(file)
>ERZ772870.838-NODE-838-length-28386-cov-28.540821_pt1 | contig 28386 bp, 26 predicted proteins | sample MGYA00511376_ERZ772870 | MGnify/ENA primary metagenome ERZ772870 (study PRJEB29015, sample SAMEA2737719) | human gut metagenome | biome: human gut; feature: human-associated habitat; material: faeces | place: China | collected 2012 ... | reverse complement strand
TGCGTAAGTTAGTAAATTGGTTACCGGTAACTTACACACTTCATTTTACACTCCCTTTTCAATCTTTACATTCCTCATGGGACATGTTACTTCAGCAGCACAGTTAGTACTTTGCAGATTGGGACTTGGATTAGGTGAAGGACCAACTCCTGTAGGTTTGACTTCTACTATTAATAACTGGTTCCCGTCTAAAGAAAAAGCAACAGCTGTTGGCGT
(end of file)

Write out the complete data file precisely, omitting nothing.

>ERZ772870.838-NODE-838-length-28386-cov-28.540821_pt1 | contig 28386 bp, 26 predicted proteins | sample MGYA00511376_ERZ772870 | MGnify/ENA primary metagenome ERZ772870 (study PRJEB29015, sample SAMEA2737719) | human gut metagenome | biome: human gut; feature: human-associated habitat; material: faeces | place: China | collected 2012 ... | reverse complement strand
TGCGTAAGTTAGTAAATTGGTTACCGGTAACTTACACACTTCATTTTACACTCCCTTTTCAATCTTTACATTCCTCATGGGACATGTTACTTCAGCAGCACAGTTAGTACTTTGCAGATTGGGACTTGGATTAGGTGAAGGACCAACTCCTGTAGGTTTGACTTCTACTATTAATAACTGGTTCCCGTCTAAAGAAAAAGCAACAGCTGTTGGCGT